By Sam E. Stone
The first-century church in Corinth faced special challenges. One problem was that many members placed undue emphasis on those who spoke in tongues. Today we will first study Acts 2, when the church began, so that we can understand the context of Paul’s teaching on this subject to the Corinthians.
Tongues at the Church’s Birth
Acts 2:1-7, 12
The Day of Pentecost was 50 days after the Sabbath of Passover week. At that feast, Jesus had been crucified; at this one, the inauguration of the earthly kingdom took place. Luke recorded, They were all together in one place. Many Bible scholars think it is likely they were in a room in the temple area, since the disciples had been staying there continually (Luke 24:53).
At this time a sound like the blowing of a violent wind was heard—but it was not wind. In similar fashion, the Spirit of God had energized the dry bones in Ezekiel’s vision (Ezekiel 37:4-10). The divine flame separated, coming to rest above each person. Fire often symbolizes God’s presence (Exodus 3:2). In v. 4, it is clear that all of them refers to the apostles (Acts 1:12-26). In the verses that follow, it is the apostles who preach the message of salvation. Jesus had promised that he would baptize them in the Holy Spirit (Luke 24:49; Acts 1:5, 8). The disciples began to speak in other tongues. Tongues refers to the various languages in which the apostles spoke, languages they could not use in normal circumstances.
Many God-fearing Jews were in Jerusalem at this time. Some undoubtedly had come for the annual feasts, while others lived there year round. Those who joined this pilgrimage to Jerusalem were from every nation under heaven. Some of the nations are listed in 2:9-11.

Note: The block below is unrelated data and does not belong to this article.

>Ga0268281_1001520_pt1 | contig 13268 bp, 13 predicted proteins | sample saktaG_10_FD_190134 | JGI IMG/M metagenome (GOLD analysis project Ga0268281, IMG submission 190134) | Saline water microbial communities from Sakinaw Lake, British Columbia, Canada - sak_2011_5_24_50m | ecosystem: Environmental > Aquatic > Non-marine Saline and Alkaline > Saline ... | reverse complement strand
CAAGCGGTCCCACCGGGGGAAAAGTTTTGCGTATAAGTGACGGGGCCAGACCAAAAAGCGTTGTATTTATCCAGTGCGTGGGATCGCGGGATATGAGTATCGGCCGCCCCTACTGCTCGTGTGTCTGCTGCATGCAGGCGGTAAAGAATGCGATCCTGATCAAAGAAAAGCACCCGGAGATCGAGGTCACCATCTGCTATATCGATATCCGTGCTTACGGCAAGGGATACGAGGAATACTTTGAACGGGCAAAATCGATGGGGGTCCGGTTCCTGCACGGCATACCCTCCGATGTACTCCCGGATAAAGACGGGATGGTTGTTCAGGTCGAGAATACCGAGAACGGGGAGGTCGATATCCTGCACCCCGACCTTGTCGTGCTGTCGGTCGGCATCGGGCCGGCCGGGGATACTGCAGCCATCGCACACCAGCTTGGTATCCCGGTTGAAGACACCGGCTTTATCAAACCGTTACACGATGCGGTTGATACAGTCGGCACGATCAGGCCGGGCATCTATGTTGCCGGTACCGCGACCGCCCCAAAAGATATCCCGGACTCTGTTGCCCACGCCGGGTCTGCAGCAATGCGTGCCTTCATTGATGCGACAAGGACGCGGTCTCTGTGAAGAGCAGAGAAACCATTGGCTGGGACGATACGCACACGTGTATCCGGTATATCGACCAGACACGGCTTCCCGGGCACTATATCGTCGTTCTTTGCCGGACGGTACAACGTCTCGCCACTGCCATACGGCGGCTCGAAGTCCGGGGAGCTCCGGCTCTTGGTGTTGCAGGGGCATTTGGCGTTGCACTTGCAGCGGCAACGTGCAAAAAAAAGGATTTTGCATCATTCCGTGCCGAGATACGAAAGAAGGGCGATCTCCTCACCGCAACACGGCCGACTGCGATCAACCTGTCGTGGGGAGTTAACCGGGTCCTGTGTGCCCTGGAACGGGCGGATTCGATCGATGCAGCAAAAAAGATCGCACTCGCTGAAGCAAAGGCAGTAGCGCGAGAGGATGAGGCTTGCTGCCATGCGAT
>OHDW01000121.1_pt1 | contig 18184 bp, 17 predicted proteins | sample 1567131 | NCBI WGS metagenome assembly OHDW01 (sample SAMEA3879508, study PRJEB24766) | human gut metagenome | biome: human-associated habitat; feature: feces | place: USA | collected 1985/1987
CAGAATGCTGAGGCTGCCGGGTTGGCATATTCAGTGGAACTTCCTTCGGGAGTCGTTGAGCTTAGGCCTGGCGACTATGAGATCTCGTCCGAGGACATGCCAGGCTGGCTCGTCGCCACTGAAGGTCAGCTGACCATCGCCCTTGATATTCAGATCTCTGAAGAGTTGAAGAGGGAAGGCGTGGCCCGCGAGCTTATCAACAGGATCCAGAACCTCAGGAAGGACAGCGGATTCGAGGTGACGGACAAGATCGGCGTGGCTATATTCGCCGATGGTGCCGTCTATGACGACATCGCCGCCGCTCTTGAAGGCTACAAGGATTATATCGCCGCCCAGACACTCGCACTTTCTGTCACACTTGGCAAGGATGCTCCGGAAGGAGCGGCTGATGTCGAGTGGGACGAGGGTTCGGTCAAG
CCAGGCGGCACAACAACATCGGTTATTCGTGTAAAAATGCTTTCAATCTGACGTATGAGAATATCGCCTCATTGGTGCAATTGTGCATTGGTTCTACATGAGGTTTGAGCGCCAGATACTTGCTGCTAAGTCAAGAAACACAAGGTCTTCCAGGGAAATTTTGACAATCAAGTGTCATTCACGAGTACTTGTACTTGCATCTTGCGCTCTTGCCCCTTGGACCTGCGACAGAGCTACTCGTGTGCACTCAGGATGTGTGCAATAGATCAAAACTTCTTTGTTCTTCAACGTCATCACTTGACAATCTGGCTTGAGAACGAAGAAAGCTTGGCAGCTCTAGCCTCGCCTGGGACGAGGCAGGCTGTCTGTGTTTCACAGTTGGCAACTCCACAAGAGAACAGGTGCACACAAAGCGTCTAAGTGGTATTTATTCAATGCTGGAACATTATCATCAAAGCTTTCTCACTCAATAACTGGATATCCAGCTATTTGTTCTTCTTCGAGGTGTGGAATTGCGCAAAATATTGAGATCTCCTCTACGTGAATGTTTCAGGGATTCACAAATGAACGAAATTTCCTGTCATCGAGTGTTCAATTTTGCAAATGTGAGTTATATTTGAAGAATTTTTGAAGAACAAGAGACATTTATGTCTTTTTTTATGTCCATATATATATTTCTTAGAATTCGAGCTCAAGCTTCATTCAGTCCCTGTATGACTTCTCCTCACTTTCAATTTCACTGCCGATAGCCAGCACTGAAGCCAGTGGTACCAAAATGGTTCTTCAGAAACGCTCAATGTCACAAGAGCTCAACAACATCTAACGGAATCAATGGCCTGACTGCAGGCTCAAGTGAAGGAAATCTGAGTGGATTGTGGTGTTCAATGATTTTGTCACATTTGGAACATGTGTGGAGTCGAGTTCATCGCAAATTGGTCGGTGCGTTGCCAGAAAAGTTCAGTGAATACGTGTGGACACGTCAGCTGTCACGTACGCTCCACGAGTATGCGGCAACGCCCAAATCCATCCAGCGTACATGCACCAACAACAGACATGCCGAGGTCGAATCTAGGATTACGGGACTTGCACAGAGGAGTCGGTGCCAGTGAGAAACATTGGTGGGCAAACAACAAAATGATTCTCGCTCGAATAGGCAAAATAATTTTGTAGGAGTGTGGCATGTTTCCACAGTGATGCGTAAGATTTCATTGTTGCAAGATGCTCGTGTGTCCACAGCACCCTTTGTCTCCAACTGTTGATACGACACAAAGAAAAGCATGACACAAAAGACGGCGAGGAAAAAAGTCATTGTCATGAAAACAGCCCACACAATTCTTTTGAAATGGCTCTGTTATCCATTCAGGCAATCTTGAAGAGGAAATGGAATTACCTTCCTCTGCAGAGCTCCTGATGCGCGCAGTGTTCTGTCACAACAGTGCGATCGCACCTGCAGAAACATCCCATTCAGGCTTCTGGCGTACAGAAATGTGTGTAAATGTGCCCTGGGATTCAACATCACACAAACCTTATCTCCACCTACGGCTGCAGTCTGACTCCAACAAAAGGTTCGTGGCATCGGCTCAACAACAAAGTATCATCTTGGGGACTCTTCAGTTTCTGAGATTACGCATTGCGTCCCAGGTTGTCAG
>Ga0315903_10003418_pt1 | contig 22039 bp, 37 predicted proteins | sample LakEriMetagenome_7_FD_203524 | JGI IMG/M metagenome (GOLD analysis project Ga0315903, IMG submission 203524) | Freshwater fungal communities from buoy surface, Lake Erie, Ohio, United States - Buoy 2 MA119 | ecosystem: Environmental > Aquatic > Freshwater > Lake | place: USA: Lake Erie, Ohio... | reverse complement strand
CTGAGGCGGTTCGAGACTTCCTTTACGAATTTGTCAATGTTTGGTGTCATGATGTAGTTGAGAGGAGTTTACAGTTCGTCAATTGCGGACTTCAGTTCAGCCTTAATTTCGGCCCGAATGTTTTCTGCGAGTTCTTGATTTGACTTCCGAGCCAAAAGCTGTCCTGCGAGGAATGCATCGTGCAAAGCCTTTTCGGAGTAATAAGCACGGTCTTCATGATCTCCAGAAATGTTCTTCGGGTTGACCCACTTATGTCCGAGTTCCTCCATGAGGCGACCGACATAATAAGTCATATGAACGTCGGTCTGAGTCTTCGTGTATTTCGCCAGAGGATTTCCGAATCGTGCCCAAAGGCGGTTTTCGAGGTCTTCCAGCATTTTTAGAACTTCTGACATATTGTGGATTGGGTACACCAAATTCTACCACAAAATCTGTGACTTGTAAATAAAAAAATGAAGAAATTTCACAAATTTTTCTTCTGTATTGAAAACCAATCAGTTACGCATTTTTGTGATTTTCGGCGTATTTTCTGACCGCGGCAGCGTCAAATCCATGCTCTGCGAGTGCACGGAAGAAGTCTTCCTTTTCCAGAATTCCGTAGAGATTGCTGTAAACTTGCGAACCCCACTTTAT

The sound like a mighty wind had attracted a crowd; hearing many foreign languages spoken at once was even more compelling. Each one heard their own language being spoken. This indicates that the miracle was in the speaking of the apostles rather than in the hearing of the people. Luke heaped up descriptive words to explain the tremendous effect of this miracle. The people asked, “Aren’t all these men who are speaking Galileans?” They could recognize them by their dialect (Matthew 26:73). Luke recorded their reaction: Amazed and perplexed, they asked one another, “What does this mean?”
Tongues in the Church’s Life
1 Corinthians 14:13-19
When Paul wrote his first letter to the church in Corinth, a number of the members had received the gift of speaking in tongues. Some who had this ability were evidently proud of it and liked to show it off. The apostle offered them a balanced and sensible view: What is important is not that a person can speak in a language he never studied, but that those who hear him can come to understand and obey God’s message for their lives. That was what had happened on Pentecost. Those who speak in other languages should pray that they may interpret what they say. Tom Friskney explained: “The proper conclusion is that the speaker will do everything to provide understanding. Any use of spiritual gifts will be for that aim. The responsibility rests with the speaker. The principle is the same whether one considers praying or singing in an assembly of the church. . . . There cannot be edification without understanding.”
Some Corinthians evidently felt that their speaking in tongues made them spiritually superior to those who could not. Paul instructed them that interpretation of the inspired message was also needed. The hearers could not affirm the message by saying “Amen” if they did not know what was being said. The speaker may be giving thanks well enough, but no one else is edified. For this reason Paul affirmed, I thank God that I speak in tongues more than all of you. Then he concluded, But in the church I would rather speak five intelligible words to instruct others than ten thousand words in a tongue. Even a short thought that is understood is worth more than a whole discourse spoken in a language that hearers cannot understand.
“The great thing for the Christian,” concluded Leon Morris, “is that he may be able to edify others. While it is right for him to desire to excel in the exercise of spiritual gifts, he should seek those gifts which are useful for edification. Others are comparatively unimportant.”
Sam E. Stone is the former editor of Christian Standard. He continues his writing and speaking ministry from his home in Cincinnati, Ohio.